The Baileys’ Women’s Prize for Fiction Shortlist 2016

The judges have made their decision! The absence of Kate Atkinson’s A God in Ruins is a complete shock. Many of us on the shadow panel thought it was by far one of the best books on the list. The shadow panel shortlist shares three titles with the official shortlist. I’m also pleased to see The Portable Veblen and A Little Life on the list, both of which I rated highly.

Here’s the six shortlisted books. If you click on the cover, it will take you to my review.








16 thoughts on “The Baileys’ Women’s Prize for Fiction Shortlist 2016

  1. I am getting a bit tired of all the Kate Atkinson snubbing at literary prizes. I mean, she is really, REALLY good, both from an academic and a popular point of view. Her novels are complex and very rich, and I think she could be compared to Margaret Atwood. I wonder what is going wrong here and why? Is she still hated because of all the not-deserved terrible press Behind the Scenes at the Museum got? I’d love to hear what you think, Naomi, obviously without meaning to take away from the shortlisted authors.

    Liked by 1 person

    • I completely agree. The short version of my take on it is that she’s a woman and she sells a lot of books in the UK so people assume she’s a commercial fiction/women’s fiction writer and everything those labels come burdened with. I think because she makes that complexity look easy, people assume her books are lightweight when they are so far from it. I really want to take a month off from everything else I should be doing and write an essay on why I think she’s ignored and why she shouldn’t be. I’m so angry about it.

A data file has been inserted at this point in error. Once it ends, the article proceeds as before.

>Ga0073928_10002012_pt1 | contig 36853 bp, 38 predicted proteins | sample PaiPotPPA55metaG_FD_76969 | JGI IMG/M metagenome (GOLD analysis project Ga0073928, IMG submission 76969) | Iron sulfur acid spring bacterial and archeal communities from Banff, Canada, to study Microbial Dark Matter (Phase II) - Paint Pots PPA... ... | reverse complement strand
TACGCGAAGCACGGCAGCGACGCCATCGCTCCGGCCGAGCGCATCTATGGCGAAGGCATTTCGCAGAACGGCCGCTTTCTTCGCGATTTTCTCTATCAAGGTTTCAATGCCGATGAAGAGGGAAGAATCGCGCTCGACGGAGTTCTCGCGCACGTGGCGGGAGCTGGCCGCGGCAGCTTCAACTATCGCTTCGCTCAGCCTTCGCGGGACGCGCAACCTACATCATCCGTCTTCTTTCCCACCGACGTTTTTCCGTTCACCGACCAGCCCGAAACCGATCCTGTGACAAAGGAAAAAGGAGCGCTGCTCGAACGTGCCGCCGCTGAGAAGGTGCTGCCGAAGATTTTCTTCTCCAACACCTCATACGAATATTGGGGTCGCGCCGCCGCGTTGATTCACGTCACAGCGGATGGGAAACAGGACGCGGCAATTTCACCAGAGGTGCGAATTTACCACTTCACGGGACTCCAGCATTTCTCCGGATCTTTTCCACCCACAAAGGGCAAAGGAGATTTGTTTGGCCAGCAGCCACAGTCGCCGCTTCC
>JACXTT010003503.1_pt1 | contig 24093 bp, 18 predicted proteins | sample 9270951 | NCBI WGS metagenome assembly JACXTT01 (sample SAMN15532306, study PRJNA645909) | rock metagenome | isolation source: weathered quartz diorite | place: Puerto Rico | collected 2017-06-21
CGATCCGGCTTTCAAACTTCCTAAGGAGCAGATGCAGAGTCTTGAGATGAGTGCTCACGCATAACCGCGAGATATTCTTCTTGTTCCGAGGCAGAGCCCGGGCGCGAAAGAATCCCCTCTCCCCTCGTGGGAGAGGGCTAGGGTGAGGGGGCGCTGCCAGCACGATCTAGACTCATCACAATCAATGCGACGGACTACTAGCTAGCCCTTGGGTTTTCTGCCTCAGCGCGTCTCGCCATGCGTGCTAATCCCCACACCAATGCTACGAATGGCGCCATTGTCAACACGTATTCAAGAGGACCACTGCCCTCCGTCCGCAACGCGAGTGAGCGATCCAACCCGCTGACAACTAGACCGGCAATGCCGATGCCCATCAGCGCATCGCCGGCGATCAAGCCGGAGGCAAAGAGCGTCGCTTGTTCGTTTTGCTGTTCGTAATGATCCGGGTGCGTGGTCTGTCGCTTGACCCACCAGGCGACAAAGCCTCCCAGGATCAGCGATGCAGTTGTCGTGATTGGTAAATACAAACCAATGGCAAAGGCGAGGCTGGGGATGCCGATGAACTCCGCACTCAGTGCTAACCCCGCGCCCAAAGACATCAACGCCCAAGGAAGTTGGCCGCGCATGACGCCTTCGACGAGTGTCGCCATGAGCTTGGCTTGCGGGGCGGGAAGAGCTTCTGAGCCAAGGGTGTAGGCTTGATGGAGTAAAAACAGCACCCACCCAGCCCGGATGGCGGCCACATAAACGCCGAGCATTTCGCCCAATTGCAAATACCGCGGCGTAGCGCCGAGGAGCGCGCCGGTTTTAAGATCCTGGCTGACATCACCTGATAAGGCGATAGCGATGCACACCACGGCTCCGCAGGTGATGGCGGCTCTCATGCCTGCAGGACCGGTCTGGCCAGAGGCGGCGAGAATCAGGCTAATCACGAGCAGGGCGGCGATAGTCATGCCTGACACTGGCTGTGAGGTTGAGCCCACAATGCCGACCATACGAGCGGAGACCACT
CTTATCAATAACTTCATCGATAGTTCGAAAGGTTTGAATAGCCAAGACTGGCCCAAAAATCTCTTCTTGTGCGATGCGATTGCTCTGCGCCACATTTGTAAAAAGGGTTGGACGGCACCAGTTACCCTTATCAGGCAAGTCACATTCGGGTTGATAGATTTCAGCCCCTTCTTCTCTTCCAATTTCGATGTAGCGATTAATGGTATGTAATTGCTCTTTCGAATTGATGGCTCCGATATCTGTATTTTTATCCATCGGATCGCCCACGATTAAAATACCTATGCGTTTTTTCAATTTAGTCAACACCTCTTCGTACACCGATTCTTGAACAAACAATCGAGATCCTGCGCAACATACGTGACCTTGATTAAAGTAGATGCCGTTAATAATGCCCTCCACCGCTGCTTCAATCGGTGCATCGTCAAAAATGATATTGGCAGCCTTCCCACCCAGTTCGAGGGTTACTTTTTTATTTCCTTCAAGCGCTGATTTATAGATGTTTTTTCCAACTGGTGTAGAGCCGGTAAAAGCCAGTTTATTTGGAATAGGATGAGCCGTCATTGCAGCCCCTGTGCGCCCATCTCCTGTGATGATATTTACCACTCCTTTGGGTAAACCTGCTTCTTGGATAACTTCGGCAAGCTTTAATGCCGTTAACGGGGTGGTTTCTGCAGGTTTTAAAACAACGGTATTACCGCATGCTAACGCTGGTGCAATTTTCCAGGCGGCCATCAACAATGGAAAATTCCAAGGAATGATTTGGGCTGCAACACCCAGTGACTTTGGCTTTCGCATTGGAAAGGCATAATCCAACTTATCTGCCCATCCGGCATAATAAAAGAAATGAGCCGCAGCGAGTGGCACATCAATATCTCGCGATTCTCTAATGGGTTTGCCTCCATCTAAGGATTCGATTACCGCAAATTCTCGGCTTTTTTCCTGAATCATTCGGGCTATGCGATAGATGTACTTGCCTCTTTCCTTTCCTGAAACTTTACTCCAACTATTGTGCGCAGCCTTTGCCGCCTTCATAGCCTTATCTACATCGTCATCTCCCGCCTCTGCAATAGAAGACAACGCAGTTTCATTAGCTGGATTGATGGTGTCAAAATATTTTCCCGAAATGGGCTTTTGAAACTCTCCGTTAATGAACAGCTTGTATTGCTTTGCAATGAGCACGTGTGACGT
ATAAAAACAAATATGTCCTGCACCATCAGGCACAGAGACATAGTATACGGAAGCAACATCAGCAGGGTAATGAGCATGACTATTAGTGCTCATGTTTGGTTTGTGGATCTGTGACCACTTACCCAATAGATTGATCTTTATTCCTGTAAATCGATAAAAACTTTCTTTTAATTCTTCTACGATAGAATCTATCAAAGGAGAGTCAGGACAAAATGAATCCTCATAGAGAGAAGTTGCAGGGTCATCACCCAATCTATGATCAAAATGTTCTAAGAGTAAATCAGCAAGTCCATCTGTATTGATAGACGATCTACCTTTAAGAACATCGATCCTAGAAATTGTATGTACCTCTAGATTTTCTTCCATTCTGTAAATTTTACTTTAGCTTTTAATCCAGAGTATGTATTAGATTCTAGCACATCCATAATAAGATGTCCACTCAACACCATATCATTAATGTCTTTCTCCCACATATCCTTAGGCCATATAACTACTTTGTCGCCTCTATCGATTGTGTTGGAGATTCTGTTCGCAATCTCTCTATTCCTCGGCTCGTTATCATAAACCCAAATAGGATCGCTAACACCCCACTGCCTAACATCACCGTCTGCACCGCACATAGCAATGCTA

Liked by 3 people

  2. Neither Kate Atkinson nor Elizabeth Strout! The judges don’t know their business as one of the long listed books which has made the short list is so badly written I was surprised it even made the long list.

    Liked by 2 people

  3. I haven’t read the Atkinson so can’t comment. Was surprised that Strout missed out but so thrilled that The Portable Veblen made it – a brave choice perhaps but glad the judges recognised this book for its originality.

    Liked by 1 person

    • I wasn’t entirely surprised by the absence of the Strout. I think it’s brevity probably leads people to think it’s slight when it’s actually very rich (although I have an issue with its manipulation of the reader). I’m also pleased to see The Portable Veblen on there – it reminds me of A.M. Homes’ May We Be Forgiven + squirrels.


  4. Totally shocked by absence of the Atkinson, and infuriated by the inclusion of the Rothschild. There’s just no contest if you look purely at the quality of the writing. A bit worried this is going to be a rehash of the year that the Baileys chair banged on about “readability”. Still, the McInerney definitely deserves to be there, and I’m going to read Ruby next, but I expect it does too. The inclusion of Yanagihara just makes me feel yawn-y. It’s had its moment in the spotlight.

    Liked by 1 person

    • Funnily enough I had a conversation with someone else last night where I suggested that this was all about books that ‘zip along’. I loved Ruby, I’ll be interested to see what you think. I think the Yanagihara deserves to be there for the sheer achievement of it, regardless of personal opinion on the content.

      Liked by 1 person

  5. Pingback: In the Media, April 2016, Part Two | The Writes of Woman

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